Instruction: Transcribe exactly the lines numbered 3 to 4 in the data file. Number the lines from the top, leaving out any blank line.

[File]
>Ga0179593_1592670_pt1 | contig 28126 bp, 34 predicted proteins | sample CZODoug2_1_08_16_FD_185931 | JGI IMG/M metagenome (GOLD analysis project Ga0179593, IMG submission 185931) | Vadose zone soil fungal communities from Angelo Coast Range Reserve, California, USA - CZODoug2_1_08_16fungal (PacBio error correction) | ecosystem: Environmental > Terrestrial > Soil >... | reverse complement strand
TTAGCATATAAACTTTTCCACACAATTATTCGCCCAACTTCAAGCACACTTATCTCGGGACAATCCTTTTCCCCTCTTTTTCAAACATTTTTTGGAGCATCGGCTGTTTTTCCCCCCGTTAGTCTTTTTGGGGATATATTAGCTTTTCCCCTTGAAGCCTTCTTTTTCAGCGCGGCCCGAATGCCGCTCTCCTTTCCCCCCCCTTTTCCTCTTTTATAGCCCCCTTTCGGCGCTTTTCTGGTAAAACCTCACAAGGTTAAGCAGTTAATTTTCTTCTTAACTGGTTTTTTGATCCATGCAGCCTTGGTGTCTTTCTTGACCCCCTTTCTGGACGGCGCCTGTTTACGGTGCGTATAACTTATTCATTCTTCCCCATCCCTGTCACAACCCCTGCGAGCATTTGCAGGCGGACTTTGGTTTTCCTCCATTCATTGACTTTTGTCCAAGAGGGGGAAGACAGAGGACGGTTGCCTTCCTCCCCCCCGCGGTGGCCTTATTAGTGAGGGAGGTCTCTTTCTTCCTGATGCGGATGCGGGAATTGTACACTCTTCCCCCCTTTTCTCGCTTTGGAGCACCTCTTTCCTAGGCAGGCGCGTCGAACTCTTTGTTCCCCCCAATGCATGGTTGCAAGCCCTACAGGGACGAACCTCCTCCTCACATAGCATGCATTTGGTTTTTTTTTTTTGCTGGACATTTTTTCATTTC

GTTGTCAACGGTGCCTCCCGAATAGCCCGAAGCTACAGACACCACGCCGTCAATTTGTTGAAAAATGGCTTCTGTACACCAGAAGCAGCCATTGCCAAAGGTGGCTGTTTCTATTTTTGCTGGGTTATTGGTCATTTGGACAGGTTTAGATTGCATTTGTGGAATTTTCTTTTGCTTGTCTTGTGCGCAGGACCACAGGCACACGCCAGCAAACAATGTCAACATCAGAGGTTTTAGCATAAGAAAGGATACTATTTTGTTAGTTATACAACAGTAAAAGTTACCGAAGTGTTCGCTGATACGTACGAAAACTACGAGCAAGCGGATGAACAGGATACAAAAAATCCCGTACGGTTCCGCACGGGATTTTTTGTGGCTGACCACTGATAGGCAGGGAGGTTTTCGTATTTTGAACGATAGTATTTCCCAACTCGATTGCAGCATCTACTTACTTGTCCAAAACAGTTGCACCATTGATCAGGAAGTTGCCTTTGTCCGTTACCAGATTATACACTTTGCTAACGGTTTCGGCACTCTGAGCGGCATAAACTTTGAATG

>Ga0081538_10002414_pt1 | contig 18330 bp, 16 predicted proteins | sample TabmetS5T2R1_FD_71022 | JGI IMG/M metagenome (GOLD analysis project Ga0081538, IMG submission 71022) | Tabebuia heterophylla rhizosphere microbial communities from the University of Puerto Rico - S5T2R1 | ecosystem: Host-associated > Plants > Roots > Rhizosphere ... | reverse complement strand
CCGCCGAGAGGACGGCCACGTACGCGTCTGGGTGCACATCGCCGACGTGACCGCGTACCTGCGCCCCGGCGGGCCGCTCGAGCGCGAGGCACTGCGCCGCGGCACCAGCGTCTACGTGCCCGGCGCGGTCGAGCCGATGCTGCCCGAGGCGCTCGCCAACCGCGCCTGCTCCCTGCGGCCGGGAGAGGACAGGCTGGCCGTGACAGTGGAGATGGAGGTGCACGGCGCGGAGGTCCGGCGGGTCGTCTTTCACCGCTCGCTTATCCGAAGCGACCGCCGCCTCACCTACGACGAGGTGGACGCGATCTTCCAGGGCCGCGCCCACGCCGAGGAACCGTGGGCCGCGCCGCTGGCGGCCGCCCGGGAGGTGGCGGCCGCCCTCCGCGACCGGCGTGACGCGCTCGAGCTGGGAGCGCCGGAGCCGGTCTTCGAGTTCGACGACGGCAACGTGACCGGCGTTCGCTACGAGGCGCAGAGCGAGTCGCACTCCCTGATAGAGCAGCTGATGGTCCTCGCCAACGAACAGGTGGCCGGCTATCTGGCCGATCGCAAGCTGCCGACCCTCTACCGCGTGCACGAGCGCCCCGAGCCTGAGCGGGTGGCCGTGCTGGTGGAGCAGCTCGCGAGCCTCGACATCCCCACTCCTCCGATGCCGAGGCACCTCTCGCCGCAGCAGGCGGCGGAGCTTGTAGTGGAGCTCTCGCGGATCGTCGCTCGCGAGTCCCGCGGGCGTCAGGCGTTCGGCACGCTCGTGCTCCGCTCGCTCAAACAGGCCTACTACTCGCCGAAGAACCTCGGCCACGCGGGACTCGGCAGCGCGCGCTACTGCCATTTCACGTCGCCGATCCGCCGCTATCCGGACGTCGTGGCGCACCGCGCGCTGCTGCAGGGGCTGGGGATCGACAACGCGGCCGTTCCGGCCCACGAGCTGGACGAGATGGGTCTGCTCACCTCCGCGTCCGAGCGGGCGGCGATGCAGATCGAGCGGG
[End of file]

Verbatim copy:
GTTGTCAACGGTGCCTCCCGAATAGCCCGAAGCTACAGACACCACGCCGTCAATTTGTTGAAAAATGGCTTCTGTACACCAGAAGCAGCCATTGCCAAAGGTGGCTGTTTCTATTTTTGCTGGGTTATTGGTCATTTGGACAGGTTTAGATTGCATTTGTGGAATTTTCTTTTGCTTGTCTTGTGCGCAGGACCACAGGCACACGCCAGCAAACAATGTCAACATCAGAGGTTTTAGCATAAGAAAGGATACTATTTTGTTAGTTATACAACAGTAAAAGTTACCGAAGTGTTCGCTGATACGTACGAAAACTACGAGCAAGCGGATGAACAGGATACAAAAAATCCCGTACGGTTCCGCACGGGATTTTTTGTGGCTGACCACTGATAGGCAGGGAGGTTTTCGTATTTTGAACGATAGTATTTCCCAACTCGATTGCAGCATCTACTTACTTGTCCAAAACAGTTGCACCATTGATCAGGAAGTTGCCTTTGTCCGTTACCAGATTATACACTTTGCTAACGGTTTCGGCACTCTGAGCGGCATAAACTTTGAATG

>Ga0081538_10002414_pt1 | contig 18330 bp, 16 predicted proteins | sample TabmetS5T2R1_FD_71022 | JGI IMG/M metagenome (GOLD analysis project Ga0081538, IMG submission 71022) | Tabebuia heterophylla rhizosphere microbial communities from the University of Puerto Rico - S5T2R1 | ecosystem: Host-associated > Plants > Roots > Rhizosphere ... | reverse complement strand